Sky Studios are organising contingency plans for dramas to avoid more “catastrophic” production shut-downs in the event of another lockdown, according to Sky Studios CEO Gary Davey.
Sky Studios is reportedly set to introduce contingency plans for major dramas in the event that another UK lockdown halts production on their upcoming series.
With a number of its shows heading back into production by the end of September, like Code 404 and A Discovery of Witches, the Sky-owned production company is ensuring that producers write “exit routes” into scripts in case filming is forced to wrap early, Deadline reported.
Sky Studios CEO Gary Davey told the publication: “In order to be cautious about whether or not there is a second wave of COVID, it’s been a really interesting exercise to rethink the editorial of a lot of the shows, especially the bigger shows.”
“So, for example, we have rethought the number of episodes and had a good look at the editorial to figure out that, if there were a crisis, is there a way of rounding the story up early. So if it’s a 10-episode production, is there a way of managing the script in such a way that — if you had to — could you get out after six [episodes].”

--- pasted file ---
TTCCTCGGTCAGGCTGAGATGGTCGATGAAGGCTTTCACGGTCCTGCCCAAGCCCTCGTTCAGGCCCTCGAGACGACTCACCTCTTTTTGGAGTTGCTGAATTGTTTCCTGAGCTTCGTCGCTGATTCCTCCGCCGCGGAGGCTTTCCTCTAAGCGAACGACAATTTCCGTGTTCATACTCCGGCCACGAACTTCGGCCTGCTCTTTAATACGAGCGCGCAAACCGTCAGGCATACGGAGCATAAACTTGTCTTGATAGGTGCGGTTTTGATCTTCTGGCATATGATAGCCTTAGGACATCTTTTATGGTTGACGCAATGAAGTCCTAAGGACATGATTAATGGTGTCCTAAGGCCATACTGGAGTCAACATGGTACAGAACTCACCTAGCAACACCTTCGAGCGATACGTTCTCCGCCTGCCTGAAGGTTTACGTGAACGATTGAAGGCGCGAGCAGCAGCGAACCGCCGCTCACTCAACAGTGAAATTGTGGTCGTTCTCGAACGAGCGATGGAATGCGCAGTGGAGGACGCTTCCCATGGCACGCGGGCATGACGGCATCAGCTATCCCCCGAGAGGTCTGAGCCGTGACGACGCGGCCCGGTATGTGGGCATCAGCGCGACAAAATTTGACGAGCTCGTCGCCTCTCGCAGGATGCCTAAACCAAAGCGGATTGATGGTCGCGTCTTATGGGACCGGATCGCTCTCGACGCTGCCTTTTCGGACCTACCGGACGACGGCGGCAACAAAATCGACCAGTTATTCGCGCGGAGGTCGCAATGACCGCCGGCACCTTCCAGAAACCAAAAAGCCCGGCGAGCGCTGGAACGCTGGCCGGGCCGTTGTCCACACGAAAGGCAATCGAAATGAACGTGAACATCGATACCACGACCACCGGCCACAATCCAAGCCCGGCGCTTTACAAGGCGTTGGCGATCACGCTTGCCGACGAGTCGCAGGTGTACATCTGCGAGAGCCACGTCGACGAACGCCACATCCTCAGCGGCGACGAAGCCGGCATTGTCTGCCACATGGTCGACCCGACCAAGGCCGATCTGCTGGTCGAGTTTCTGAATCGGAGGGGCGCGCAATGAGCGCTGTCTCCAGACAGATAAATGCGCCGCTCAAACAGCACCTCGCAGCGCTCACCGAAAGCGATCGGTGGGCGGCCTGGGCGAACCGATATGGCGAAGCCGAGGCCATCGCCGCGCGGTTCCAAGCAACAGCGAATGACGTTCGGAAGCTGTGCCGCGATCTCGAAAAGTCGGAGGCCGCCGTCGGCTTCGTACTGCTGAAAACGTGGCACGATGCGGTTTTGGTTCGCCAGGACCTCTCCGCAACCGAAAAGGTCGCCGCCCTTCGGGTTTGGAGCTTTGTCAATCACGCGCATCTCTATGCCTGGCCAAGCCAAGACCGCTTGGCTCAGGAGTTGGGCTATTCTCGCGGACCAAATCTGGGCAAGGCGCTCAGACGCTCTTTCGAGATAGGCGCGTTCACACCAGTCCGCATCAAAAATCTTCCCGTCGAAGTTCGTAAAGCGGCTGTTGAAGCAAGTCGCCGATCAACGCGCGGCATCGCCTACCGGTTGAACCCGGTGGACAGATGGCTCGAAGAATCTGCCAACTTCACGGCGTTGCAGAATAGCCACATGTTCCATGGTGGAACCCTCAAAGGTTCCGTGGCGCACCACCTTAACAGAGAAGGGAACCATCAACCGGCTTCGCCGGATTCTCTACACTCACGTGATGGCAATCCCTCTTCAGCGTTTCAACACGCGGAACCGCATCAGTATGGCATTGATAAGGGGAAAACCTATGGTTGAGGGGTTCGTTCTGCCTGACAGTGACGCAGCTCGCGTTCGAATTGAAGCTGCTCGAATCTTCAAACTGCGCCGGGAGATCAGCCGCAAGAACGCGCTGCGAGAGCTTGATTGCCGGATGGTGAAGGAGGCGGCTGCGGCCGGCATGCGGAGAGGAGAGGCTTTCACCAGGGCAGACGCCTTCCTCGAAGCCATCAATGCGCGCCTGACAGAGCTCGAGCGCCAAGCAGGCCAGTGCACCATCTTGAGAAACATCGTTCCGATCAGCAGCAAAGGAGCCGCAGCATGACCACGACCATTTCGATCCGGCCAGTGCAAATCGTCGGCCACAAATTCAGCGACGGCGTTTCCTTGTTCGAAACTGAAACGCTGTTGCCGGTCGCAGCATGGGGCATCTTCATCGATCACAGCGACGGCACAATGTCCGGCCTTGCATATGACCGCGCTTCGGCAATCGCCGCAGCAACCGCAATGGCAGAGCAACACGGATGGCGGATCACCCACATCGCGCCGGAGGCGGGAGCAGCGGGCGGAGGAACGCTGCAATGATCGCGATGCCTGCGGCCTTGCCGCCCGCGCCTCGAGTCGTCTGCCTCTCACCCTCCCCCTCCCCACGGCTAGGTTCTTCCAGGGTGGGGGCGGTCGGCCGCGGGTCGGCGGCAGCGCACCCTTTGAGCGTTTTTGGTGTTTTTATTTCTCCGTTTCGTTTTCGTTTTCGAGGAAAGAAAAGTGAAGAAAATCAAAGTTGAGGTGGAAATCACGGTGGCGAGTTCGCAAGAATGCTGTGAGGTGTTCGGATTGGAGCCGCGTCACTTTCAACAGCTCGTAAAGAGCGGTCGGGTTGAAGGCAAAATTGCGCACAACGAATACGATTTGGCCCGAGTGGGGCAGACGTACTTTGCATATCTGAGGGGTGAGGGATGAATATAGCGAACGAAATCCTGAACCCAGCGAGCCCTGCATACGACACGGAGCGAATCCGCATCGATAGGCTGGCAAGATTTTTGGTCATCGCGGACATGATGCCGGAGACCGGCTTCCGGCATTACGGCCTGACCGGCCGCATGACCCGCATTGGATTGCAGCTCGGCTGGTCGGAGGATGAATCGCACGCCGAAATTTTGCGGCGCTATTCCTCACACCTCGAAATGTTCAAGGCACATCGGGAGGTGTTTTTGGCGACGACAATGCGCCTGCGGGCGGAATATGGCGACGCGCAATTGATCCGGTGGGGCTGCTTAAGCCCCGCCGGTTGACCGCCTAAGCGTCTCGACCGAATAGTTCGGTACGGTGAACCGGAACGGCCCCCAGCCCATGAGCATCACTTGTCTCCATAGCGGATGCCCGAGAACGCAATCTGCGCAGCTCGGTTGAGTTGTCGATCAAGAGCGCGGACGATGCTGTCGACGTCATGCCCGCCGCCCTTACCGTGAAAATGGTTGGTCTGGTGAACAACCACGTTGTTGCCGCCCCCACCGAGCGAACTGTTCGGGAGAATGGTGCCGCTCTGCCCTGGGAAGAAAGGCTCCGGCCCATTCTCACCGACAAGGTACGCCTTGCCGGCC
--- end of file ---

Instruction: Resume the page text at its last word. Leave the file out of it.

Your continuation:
The Sky Studios boss added that a 55-page “bible” of safety protocols has been written, with the studio working on the basis that shows will have to continue shooting through further COVID-19 spikes.
“It’s prudent to do that because having to shut down a big production again mid-shoot would be really quite catastrophic,” he said.
Sky’s chief commercial officer Jane Millichip added that the company’s coronavirus protocols rely on “reduced sets, grouping, distancing and testing” to allow in-house production and producers to return to work, but that Sky is also planning for “the long haul” so that crews can continue filming throughout spikes.
Sky is restarting production on nine of its titles which were disrupted by the coronavirus, including Britannia, There’s Something About Movies, Breeders and The Great British Bake Off – produced by its subsidiary Love Productions. Radio Times